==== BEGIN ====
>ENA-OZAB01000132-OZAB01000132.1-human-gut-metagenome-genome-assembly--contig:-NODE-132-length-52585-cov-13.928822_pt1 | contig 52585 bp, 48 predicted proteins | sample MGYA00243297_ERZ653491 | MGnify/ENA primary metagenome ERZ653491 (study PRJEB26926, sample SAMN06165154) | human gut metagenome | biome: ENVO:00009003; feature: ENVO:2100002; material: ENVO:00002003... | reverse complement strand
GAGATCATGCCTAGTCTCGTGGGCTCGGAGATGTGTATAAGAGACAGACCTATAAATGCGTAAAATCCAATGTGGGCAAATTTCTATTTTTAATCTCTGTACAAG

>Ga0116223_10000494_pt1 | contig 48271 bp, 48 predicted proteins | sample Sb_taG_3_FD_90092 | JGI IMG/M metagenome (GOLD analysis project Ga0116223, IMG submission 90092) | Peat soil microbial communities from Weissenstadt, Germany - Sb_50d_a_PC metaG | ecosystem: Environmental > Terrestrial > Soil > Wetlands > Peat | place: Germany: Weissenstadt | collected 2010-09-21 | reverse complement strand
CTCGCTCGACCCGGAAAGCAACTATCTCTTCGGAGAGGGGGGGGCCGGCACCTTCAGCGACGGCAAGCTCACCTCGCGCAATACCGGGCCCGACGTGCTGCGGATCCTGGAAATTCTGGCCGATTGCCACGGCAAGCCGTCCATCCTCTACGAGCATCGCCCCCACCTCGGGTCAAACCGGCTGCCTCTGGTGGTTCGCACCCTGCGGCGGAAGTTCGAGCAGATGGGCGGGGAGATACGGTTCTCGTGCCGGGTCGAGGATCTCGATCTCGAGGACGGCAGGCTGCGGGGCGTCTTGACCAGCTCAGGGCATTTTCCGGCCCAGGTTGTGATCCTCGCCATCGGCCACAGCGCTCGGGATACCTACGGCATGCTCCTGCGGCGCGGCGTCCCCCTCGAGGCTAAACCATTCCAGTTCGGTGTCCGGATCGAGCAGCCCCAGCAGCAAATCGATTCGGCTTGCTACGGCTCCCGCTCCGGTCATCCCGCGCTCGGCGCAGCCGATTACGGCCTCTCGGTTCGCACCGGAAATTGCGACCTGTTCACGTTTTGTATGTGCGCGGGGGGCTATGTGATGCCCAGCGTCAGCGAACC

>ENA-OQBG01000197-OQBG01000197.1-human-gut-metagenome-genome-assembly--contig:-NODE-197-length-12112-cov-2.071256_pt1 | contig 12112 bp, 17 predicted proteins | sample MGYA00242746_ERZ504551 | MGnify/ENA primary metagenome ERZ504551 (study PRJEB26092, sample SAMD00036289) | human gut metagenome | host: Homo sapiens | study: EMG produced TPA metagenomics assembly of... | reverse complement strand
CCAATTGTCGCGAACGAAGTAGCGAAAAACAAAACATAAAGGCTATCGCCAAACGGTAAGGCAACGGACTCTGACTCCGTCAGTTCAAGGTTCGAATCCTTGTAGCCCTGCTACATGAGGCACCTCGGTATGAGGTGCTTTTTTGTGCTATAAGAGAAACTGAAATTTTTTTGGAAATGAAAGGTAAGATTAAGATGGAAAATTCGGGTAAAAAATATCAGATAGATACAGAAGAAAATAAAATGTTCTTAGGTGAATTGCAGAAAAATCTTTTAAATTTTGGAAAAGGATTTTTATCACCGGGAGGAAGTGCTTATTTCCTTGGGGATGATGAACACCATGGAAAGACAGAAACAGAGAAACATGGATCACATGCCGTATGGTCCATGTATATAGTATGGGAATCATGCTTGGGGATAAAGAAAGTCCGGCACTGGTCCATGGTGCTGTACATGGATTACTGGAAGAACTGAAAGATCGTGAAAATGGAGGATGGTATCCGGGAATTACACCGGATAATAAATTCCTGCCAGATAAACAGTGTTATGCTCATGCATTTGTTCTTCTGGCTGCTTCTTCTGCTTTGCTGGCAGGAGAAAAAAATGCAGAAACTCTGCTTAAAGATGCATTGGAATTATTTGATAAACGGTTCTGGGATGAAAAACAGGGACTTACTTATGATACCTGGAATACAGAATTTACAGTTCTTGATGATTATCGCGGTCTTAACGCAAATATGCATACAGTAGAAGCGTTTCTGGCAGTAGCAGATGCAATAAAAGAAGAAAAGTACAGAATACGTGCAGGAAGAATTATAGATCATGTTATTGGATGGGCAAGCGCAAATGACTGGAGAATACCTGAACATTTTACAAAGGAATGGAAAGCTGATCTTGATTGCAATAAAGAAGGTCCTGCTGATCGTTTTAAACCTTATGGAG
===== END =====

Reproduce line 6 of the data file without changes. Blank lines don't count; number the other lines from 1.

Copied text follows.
CCAATTGTCGCGAACGAAGTAGCGAAAAACAAAACATAAAGGCTATCGCCAAACGGTAAGGCAACGGACTCTGACTCCGTCAGTTCAAGGTTCGAATCCTTGTAGCCCTGCTACATGAGGCACCTCGGTATGAGGTGCTTTTTTGTGCTATAAGAGAAACTGAAATTTTTTTGGAAATGAAAGGTAAGATTAAGATGGAAAATTCGGGTAAAAAATATCAGATAGATACAGAAGAAAATAAAATGTTCTTAGGTGAATTGCAGAAAAATCTTTTAAATTTTGGAAAAGGATTTTTATCACCGGGAGGAAGTGCTTATTTCCTTGGGGATGATGAACACCATGGAAAGACAGAAACAGAGAAACATGGATCACATGCCGTATGGTCCATGTATATAGTATGGGAATCATGCTTGGGGATAAAGAAAGTCCGGCACTGGTCCATGGTGCTGTACATGGATTACTGGAAGAACTGAAAGATCGTGAAAATGGAGGATGGTATCCGGGAATTACACCGGATAATAAATTCCTGCCAGATAAACAGTGTTATGCTCATGCATTTGTTCTTCTGGCTGCTTCTTCTGCTTTGCTGGCAGGAGAAAAAAATGCAGAAACTCTGCTTAAAGATGCATTGGAATTATTTGATAAACGGTTCTGGGATGAAAAACAGGGACTTACTTATGATACCTGGAATACAGAATTTACAGTTCTTGATGATTATCGCGGTCTTAACGCAAATATGCATACAGTAGAAGCGTTTCTGGCAGTAGCAGATGCAATAAAAGAAGAAAAGTACAGAATACGTGCAGGAAGAATTATAGATCATGTTATTGGATGGGCAAGCGCAAATGACTGGAGAATACCTGAACATTTTACAAAGGAATGGAAAGCTGATCTTGATTGCAATAAAGAAGGTCCTGCTGATCGTTTTAAACCTTATGGAG